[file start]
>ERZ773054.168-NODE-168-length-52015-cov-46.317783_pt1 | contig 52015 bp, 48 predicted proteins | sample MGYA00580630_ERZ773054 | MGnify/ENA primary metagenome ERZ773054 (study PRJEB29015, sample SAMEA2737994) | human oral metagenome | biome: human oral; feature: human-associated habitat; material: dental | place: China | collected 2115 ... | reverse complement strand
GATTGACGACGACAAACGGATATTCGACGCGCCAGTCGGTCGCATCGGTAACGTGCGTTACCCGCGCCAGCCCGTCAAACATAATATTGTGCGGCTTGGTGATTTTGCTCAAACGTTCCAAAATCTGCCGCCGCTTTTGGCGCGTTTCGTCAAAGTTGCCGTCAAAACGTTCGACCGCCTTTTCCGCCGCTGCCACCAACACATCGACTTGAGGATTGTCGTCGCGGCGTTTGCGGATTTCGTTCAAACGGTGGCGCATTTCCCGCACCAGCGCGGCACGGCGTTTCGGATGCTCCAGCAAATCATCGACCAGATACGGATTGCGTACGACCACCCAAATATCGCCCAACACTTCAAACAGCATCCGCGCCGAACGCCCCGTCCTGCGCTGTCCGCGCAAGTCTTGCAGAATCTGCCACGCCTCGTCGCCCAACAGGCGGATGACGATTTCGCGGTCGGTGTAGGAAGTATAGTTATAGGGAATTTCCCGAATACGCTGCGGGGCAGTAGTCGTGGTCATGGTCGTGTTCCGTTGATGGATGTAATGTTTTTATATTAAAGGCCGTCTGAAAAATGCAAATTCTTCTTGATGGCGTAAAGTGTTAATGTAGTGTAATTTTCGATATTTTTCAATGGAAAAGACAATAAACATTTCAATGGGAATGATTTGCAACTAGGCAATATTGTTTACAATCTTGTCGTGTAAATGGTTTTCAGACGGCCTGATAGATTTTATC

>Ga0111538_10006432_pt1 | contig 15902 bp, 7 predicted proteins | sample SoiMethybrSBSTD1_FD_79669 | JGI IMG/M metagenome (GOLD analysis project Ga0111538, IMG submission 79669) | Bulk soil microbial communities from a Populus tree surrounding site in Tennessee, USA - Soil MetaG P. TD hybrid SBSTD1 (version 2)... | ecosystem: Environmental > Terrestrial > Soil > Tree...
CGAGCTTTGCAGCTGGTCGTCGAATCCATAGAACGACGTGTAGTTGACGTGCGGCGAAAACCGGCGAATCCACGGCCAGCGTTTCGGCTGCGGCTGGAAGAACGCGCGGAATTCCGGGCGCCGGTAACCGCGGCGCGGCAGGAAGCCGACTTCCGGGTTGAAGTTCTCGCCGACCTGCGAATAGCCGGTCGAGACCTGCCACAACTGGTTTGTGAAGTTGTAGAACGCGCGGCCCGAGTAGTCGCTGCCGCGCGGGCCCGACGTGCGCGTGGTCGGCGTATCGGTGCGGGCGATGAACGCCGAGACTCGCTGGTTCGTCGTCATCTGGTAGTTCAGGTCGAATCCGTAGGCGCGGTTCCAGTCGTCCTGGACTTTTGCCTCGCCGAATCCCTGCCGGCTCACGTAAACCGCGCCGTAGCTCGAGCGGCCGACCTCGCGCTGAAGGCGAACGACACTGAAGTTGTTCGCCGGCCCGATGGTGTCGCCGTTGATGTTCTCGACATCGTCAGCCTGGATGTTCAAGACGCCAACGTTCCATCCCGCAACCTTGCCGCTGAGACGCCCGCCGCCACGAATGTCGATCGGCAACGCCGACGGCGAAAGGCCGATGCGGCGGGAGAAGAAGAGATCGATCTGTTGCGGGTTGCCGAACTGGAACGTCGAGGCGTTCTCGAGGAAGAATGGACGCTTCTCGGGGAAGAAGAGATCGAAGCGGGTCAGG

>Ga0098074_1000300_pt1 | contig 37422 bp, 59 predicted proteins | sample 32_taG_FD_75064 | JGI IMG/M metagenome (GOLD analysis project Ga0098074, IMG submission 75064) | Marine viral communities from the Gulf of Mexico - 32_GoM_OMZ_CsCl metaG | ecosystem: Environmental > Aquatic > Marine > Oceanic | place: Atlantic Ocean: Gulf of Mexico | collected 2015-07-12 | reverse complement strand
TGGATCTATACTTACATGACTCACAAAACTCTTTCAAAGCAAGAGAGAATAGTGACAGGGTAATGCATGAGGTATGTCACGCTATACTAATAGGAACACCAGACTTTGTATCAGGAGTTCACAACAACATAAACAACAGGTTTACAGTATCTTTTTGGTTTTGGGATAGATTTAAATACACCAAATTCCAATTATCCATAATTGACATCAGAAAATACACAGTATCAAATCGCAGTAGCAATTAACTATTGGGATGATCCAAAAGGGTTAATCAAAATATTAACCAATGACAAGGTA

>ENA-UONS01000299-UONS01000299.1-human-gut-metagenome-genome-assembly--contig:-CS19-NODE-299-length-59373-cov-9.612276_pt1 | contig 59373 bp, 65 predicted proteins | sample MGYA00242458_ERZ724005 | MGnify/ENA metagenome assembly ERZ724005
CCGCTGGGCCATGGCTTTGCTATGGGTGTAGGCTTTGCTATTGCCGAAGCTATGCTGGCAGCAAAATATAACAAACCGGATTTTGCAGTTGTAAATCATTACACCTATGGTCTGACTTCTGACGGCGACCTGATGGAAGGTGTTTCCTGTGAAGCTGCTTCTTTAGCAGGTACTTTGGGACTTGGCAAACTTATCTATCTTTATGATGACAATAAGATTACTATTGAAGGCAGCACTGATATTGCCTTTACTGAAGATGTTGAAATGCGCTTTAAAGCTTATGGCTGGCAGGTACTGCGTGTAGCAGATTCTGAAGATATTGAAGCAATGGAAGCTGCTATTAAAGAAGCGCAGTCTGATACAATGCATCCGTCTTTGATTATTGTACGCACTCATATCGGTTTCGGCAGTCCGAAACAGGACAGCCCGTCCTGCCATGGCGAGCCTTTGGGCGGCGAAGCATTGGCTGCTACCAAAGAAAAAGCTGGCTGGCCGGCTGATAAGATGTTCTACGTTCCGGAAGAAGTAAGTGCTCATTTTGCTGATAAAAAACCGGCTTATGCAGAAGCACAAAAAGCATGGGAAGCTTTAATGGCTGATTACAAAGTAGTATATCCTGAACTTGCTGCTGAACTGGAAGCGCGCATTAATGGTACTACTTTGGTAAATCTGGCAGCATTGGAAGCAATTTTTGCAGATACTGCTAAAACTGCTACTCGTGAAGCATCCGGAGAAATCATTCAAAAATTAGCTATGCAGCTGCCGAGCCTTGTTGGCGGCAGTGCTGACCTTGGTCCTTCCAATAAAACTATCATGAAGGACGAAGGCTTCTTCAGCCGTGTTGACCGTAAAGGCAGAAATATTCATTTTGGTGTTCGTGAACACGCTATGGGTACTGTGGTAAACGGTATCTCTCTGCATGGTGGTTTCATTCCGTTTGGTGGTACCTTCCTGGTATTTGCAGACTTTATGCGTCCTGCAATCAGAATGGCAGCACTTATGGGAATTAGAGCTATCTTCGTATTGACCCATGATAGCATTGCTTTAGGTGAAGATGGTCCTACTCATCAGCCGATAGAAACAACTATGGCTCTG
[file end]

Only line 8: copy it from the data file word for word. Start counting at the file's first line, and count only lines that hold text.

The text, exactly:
CCGCTGGGCCATGGCTTTGCTATGGGTGTAGGCTTTGCTATTGCCGAAGCTATGCTGGCAGCAAAATATAACAAACCGGATTTTGCAGTTGTAAATCATTACACCTATGGTCTGACTTCTGACGGCGACCTGATGGAAGGTGTTTCCTGTGAAGCTGCTTCTTTAGCAGGTACTTTGGGACTTGGCAAACTTATCTATCTTTATGATGACAATAAGATTACTATTGAAGGCAGCACTGATATTGCCTTTACTGAAGATGTTGAAATGCGCTTTAAAGCTTATGGCTGGCAGGTACTGCGTGTAGCAGATTCTGAAGATATTGAAGCAATGGAAGCTGCTATTAAAGAAGCGCAGTCTGATACAATGCATCCGTCTTTGATTATTGTACGCACTCATATCGGTTTCGGCAGTCCGAAACAGGACAGCCCGTCCTGCCATGGCGAGCCTTTGGGCGGCGAAGCATTGGCTGCTACCAAAGAAAAAGCTGGCTGGCCGGCTGATAAGATGTTCTACGTTCCGGAAGAAGTAAGTGCTCATTTTGCTGATAAAAAACCGGCTTATGCAGAAGCACAAAAAGCATGGGAAGCTTTAATGGCTGATTACAAAGTAGTATATCCTGAACTTGCTGCTGAACTGGAAGCGCGCATTAATGGTACTACTTTGGTAAATCTGGCAGCATTGGAAGCAATTTTTGCAGATACTGCTAAAACTGCTACTCGTGAAGCATCCGGAGAAATCATTCAAAAATTAGCTATGCAGCTGCCGAGCCTTGTTGGCGGCAGTGCTGACCTTGGTCCTTCCAATAAAACTATCATGAAGGACGAAGGCTTCTTCAGCCGTGTTGACCGTAAAGGCAGAAATATTCATTTTGGTGTTCGTGAACACGCTATGGGTACTGTGGTAAACGGTATCTCTCTGCATGGTGGTTTCATTCCGTTTGGTGGTACCTTCCTGGTATTTGCAGACTTTATGCGTCCTGCAATCAGAATGGCAGCACTTATGGGAATTAGAGCTATCTTCGTATTGACCCATGATAGCATTGCTTTAGGTGAAGATGGTCCTACTCATCAGCCGATAGAAACAACTATGGCTCTG